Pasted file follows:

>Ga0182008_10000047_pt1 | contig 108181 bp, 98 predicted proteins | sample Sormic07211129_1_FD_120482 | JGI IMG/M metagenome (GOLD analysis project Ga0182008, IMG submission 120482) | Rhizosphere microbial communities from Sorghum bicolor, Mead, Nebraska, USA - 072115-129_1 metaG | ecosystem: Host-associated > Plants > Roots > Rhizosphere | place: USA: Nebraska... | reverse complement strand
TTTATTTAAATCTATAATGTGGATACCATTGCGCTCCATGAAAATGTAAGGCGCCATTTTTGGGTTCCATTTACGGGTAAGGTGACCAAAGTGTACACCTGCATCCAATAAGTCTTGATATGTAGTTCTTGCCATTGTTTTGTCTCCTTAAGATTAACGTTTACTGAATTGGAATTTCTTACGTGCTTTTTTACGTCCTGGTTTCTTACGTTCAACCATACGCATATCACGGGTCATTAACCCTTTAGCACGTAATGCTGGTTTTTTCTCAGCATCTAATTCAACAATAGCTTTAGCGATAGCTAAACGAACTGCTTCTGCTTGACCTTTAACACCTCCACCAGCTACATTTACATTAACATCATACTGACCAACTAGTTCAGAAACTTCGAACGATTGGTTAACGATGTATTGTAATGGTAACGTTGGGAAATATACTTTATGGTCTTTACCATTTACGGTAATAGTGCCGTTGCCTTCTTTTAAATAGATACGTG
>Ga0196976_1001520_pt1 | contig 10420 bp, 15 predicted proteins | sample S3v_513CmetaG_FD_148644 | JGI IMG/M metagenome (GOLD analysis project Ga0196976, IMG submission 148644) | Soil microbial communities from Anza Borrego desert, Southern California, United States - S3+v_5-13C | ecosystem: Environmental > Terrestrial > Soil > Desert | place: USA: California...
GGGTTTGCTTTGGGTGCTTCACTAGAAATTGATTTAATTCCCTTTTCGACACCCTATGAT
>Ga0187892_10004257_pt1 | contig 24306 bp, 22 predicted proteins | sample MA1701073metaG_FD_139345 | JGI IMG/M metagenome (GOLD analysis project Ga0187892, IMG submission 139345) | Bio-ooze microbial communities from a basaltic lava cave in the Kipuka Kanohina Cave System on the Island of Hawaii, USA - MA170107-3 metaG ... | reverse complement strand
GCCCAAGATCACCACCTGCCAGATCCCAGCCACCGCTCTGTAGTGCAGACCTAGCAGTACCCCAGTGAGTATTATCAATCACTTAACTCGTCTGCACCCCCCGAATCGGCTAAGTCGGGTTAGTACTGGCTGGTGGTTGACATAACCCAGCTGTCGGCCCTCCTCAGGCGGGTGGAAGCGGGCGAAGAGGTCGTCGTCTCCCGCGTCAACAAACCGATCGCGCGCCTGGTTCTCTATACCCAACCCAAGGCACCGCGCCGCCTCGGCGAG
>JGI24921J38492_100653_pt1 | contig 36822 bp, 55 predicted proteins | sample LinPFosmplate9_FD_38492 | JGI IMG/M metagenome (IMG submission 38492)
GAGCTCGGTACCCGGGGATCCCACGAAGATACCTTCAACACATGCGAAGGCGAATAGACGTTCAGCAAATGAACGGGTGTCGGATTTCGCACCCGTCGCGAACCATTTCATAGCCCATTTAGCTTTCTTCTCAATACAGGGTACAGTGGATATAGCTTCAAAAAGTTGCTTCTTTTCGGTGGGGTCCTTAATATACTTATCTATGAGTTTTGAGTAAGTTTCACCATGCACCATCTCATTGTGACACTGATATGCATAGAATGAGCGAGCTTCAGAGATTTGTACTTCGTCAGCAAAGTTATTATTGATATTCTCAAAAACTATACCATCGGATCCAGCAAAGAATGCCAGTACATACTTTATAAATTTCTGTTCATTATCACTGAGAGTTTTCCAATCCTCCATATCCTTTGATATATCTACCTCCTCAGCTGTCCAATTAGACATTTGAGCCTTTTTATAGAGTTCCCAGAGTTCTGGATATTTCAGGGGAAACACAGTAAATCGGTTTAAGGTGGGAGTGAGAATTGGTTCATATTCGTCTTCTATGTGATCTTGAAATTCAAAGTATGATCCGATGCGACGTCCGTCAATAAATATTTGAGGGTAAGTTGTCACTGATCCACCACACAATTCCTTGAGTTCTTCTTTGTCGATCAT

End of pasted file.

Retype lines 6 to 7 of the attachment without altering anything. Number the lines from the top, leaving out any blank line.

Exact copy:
GCCCAAGATCACCACCTGCCAGATCCCAGCCACCGCTCTGTAGTGCAGACCTAGCAGTACCCCAGTGAGTATTATCAATCACTTAACTCGTCTGCACCCCCCGAATCGGCTAAGTCGGGTTAGTACTGGCTGGTGGTTGACATAACCCAGCTGTCGGCCCTCCTCAGGCGGGTGGAAGCGGGCGAAGAGGTCGTCGTCTCCCGCGTCAACAAACCGATCGCGCGCCTGGTTCTCTATACCCAACCCAAGGCACCGCGCCGCCTCGGCGAG
>JGI24921J38492_100653_pt1 | contig 36822 bp, 55 predicted proteins | sample LinPFosmplate9_FD_38492 | JGI IMG/M metagenome (IMG submission 38492)